give her some gen-u-ine Boston terrier love

see her soak it all up 
and send her home with a new taste sensation. We love to share what's wonderful about southern Ohio!


Come back soon, Miss Anne! And bring THREE TOYS this time!

10 comments:

Sorry to hear about the allergy! I approach pawpaw with some caution - there are a lot of active chemicals in the plant, particularly in the outer surfaces - bark, leaves, fruit skin and seed coats. It's no accident that the leaves are only fed on by a few specialists such as the spicebush swallowtail caterpillar. A related plant - and one of my favorite fruits - guanabana - has been implicated in Parkinson's -like symptoms in places where it is a major part of the diet. I'm really careful to keep the skin out (after the colander I put it all through a big screen strainer) and then ration myself to no more than an ice-cube sized portion every other day or so.

Dave, that's a really helpful hint. I'm going to thaw and then strain the pulp in the second batch before trying to use it.
First, I'm going to eat a little bit of the Grade AAA pulp from Batch One, and if that goes OK, I'll move on to thawing and straining the second batch as I use it.

Thanks so much for your wisdom!

JZ

Thanks for taking us through the process and, of course, for the Chet pics.

I recently picked concord grapes for the first time in NY and was amazed at the wonderful aroma that filled the whole vineyard. I still have a small baggie of grapes in my fridge in KS just so I can smell them a little bit longer. So what do pawpaws smell like when they are ripe and ready?

Posted by Anonymous October 13, 2011 at 11:43 AM

I live in mango country and am very allergic to them. They are in the poison ivy family so at first I thought it was just the skin that made me break out, but as I have aged, even the juice affects me. A little mixed into a smoothie gives me blisters in my mouth. Be careful Pawpaw Queen.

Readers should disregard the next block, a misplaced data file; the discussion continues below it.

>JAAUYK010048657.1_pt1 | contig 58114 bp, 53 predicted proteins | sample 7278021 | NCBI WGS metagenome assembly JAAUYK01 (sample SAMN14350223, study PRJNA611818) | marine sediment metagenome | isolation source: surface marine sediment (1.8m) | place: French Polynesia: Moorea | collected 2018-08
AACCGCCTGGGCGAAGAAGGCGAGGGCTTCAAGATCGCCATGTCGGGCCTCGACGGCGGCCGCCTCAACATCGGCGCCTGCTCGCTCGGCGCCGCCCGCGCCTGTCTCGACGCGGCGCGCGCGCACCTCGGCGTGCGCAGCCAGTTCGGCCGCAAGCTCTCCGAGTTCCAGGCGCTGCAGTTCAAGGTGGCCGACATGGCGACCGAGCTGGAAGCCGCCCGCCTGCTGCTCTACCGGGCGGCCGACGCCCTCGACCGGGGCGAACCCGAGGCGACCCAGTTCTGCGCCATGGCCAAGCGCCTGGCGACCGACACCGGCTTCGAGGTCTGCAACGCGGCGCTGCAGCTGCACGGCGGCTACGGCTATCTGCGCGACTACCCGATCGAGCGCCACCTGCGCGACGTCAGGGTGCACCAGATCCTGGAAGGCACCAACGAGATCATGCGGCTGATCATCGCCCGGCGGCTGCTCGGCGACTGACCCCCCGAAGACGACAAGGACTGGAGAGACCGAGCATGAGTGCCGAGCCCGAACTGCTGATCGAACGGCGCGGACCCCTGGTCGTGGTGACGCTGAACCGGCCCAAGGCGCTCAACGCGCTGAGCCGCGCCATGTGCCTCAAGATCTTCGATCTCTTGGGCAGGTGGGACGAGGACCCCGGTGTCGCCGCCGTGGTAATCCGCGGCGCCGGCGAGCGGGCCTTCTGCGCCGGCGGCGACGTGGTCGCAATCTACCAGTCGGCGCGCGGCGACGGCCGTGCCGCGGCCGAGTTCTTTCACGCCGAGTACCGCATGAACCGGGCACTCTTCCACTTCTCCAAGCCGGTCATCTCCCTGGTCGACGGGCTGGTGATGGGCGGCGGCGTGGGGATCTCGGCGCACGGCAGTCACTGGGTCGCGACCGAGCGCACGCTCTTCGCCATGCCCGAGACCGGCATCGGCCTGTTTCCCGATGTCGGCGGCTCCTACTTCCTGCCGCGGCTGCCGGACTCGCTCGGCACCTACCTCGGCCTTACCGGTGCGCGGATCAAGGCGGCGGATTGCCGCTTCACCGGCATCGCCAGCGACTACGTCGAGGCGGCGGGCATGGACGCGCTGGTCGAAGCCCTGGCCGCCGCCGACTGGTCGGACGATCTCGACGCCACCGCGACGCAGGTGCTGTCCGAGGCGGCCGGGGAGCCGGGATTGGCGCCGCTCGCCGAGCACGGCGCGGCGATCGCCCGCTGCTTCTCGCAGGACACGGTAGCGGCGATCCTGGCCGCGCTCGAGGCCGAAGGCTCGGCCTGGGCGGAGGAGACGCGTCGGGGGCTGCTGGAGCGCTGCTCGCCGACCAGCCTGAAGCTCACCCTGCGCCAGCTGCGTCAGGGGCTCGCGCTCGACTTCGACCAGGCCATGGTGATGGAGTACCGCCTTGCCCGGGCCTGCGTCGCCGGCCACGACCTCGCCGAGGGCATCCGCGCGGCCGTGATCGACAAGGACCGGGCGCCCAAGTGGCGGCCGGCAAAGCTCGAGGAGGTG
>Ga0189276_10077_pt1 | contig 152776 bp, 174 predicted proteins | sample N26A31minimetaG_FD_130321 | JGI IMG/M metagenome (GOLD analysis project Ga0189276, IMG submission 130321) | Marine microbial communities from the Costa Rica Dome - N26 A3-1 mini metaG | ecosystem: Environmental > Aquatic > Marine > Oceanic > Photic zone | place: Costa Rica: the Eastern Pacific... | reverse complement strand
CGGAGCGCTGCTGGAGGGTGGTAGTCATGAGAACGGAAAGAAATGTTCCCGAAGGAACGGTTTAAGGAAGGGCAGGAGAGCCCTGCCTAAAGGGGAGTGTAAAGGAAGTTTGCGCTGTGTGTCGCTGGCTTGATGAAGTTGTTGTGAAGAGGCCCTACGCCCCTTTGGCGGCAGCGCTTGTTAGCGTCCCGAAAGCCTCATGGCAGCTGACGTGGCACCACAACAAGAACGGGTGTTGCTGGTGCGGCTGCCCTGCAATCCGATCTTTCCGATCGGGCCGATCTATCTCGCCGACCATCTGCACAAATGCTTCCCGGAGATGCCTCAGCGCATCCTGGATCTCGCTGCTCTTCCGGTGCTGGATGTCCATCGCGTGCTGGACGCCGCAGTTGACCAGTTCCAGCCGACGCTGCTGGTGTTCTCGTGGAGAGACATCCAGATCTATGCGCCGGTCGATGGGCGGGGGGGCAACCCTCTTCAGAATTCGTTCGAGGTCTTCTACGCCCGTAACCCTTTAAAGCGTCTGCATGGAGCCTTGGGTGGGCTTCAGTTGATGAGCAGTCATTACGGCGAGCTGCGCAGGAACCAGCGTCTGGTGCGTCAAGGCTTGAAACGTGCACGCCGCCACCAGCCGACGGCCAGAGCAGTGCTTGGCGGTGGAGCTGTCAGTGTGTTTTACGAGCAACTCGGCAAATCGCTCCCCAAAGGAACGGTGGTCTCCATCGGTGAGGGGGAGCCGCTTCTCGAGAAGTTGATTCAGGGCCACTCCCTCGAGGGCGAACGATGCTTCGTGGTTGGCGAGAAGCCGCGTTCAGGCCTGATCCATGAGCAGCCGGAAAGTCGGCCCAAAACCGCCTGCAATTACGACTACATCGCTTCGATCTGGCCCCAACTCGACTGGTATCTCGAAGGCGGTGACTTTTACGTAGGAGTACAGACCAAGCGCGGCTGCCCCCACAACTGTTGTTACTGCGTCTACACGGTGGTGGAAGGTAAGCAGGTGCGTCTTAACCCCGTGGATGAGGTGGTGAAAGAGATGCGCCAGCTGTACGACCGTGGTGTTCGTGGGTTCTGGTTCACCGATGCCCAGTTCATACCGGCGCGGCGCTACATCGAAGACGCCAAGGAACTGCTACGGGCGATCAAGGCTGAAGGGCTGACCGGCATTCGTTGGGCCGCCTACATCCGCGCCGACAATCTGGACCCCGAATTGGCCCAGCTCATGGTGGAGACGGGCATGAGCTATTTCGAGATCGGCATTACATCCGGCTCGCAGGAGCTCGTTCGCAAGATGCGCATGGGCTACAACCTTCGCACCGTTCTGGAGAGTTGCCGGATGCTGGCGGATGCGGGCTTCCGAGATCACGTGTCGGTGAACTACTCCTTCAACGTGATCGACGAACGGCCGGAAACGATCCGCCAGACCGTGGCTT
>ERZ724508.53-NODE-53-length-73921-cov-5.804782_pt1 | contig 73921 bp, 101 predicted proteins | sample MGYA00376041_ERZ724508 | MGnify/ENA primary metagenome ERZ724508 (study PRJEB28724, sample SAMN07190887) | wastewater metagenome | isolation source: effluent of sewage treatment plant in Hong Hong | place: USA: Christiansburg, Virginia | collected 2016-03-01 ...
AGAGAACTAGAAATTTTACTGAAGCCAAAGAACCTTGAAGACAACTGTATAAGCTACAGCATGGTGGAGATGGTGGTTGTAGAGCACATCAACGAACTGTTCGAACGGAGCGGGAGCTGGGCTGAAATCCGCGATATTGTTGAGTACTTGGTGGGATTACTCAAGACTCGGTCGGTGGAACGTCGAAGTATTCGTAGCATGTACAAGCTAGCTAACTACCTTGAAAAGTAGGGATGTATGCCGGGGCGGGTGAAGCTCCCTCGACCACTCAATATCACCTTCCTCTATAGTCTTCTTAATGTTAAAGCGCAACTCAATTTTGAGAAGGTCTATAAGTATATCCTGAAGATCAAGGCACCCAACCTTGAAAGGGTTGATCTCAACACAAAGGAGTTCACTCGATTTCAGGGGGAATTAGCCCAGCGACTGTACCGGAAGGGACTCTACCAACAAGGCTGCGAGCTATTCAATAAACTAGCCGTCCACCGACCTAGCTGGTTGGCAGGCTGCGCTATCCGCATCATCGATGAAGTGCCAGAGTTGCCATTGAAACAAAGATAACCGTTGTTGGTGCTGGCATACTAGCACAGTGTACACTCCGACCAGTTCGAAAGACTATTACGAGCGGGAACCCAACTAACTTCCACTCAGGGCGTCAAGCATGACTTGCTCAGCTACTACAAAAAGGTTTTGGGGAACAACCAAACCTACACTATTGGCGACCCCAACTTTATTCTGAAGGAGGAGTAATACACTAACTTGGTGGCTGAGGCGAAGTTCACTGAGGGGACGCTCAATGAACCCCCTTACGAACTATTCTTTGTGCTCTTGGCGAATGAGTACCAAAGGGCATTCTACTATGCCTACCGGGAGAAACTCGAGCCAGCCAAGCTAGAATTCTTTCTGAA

I know I could google Pawpaws, but would you be so kind as to tell me about them. I read about your pawpaw adventure with Chet Baker, and knew pawpaws must be a southern fruit. When he put one in his mouth (I think you said that) he didn't get any allergic symptoms? Your place sounds lovely. I've deactivated my FaceBook account and am now going to focus on people's blogs--so you'll probably hear from me more often. Thanks.

haha, Chet. Oh, ok. Three toys for you. But you will have to work very hard to find the third one! Julie, it certainly was my pleasure to share the Big Pawpaw Day with you! Looking forward to the next one.

PS. Pawpaw bread is dee-licious.

hahah, Chet. Oh, ok. Three toys next time, but you will have to work very hard to find that third toy! And Julie...it was my pleasure to share the Big Pawpaw Day with you. And the warbler lesson! Looking forward to more.

That woman, Anne, looks like my sister?!

Paw paw creme brulee sounds like a possibility, too!

Posted by Ahughes798 October 17, 2011 at 1:07 PM